In order to have control of the tax related aspects of transfer pricing, it is critical that the fax/finance function is involved (upfront) in material intercompany transactions such that it can ensure a consistent implementation of a transfer pricing policy and manage the underlying compliance aspects.
In order to have an efficient and workable framework for transfer pricing management, it is recommendable that multinational enterprises have at a minimum the five following elements incorporated in such a framework.
» Establishing a transfer pricing policy. This should entail a clear definition of the transfer pricing policy of the organisation that is effectively communicated to the relevant stakeholders.
» Establishing a process for transaction mapping/identification. This process should enable the identification of material cross-border transactions that take place within the organization and typically necessitates communication protocols.
» Establishing a process for transfer pricing risk identification. Such a process should enable organisation to both quality and quantify transfer pricing risks and needs to be founded on clear rules that defines risk attributes and weight factors.
» Establishing a process for transfer pricing risk management actions. Such a process defines the rules and procedures for dealing with identified risks. To illustrate, for certain defined high-risk transactions, a company's policy could be to obtain an advanced pricing agreement with the tax authorities.
» Establishing a protocol and work model for transfer pricing compliance. Such a model should provide for an effective approach to both producing and maintaining transfer pricing documentation as well as defining the responsibilities for transfer pricing documentation within the organisation.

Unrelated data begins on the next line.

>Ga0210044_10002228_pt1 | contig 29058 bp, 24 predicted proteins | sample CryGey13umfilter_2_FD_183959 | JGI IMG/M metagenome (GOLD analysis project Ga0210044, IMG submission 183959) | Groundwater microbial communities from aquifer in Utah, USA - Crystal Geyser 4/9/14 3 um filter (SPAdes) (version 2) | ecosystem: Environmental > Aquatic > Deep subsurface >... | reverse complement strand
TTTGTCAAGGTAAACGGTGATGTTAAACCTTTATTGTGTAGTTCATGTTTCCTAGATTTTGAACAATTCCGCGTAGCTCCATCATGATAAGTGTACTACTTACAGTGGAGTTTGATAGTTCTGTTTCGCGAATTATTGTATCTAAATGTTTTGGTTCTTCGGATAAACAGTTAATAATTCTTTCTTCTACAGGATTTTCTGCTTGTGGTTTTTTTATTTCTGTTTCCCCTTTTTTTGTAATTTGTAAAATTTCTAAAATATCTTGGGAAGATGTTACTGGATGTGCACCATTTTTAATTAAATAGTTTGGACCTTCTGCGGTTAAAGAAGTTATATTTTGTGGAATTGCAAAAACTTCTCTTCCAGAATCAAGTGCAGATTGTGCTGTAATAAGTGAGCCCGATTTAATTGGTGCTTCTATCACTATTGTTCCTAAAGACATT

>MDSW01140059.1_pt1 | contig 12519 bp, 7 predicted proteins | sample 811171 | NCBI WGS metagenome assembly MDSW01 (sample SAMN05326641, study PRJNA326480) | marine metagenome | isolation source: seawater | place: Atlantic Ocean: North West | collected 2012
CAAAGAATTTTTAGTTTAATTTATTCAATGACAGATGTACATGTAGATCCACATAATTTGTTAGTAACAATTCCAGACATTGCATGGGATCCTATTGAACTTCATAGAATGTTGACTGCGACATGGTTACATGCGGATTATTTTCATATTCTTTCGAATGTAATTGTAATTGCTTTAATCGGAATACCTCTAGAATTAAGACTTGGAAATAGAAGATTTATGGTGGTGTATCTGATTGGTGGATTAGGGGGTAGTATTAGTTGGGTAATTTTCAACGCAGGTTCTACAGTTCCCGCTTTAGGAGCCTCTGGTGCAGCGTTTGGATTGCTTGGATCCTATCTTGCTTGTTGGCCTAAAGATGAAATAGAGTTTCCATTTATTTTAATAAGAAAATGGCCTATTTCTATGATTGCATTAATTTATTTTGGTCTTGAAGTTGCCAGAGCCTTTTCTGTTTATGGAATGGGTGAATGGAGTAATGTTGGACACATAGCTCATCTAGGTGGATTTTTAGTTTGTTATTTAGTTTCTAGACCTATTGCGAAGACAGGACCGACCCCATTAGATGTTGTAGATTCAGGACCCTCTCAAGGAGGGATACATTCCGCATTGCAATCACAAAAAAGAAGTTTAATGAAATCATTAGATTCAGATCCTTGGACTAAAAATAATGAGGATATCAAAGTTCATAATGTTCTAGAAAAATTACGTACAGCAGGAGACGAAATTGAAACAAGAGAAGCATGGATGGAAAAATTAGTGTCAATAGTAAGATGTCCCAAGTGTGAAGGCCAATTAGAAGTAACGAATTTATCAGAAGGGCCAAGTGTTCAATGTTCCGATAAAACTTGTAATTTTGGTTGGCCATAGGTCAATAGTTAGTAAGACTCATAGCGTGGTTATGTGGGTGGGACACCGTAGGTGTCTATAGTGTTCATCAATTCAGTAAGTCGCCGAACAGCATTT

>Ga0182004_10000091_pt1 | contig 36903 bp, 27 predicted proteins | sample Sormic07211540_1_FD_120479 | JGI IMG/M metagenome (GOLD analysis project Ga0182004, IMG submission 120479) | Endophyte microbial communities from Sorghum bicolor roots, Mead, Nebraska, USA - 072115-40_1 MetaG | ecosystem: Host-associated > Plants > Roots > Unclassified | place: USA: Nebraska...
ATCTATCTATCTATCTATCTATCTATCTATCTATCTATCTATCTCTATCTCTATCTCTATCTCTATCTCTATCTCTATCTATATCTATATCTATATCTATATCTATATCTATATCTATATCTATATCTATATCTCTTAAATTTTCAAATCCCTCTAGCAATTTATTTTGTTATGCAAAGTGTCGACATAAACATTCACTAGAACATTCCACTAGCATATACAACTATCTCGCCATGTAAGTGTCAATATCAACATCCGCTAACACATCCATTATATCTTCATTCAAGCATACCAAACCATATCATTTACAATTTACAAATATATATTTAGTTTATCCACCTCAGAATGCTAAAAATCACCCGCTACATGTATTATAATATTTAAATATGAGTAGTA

Regulatory changes, the impact of financial reporting requirements and the increased exposure to transfer pricing related financial statement risks have all contributed to the trend towards more strict transfer pricing control frameworks for international enterprises which also resulted in the need for additional transfer pricing resource requirements across the last couple of years. The current, and expected long-term, focus of governments to meet deficit-cutting targets, including the need for tax-boosting measures, will increase the exposure to transfer pricing controversy. Such increased controversy exposure will further necessity that international enterprises have a greater grip on their transfer pricing models and underlying risks. It is inherently important that international enterprises establish effective frameworks for transfer pricing management, which includes a framework for managing and risks and a solid and consistent approach to transfer pricing compliance. When organisations realise the required level of transfer pricing control, then they will be in good shape to defend their transfer pricing positions and mitigate the exposure to double taxation, even during difficult times with governments determined to boost their tax revenues.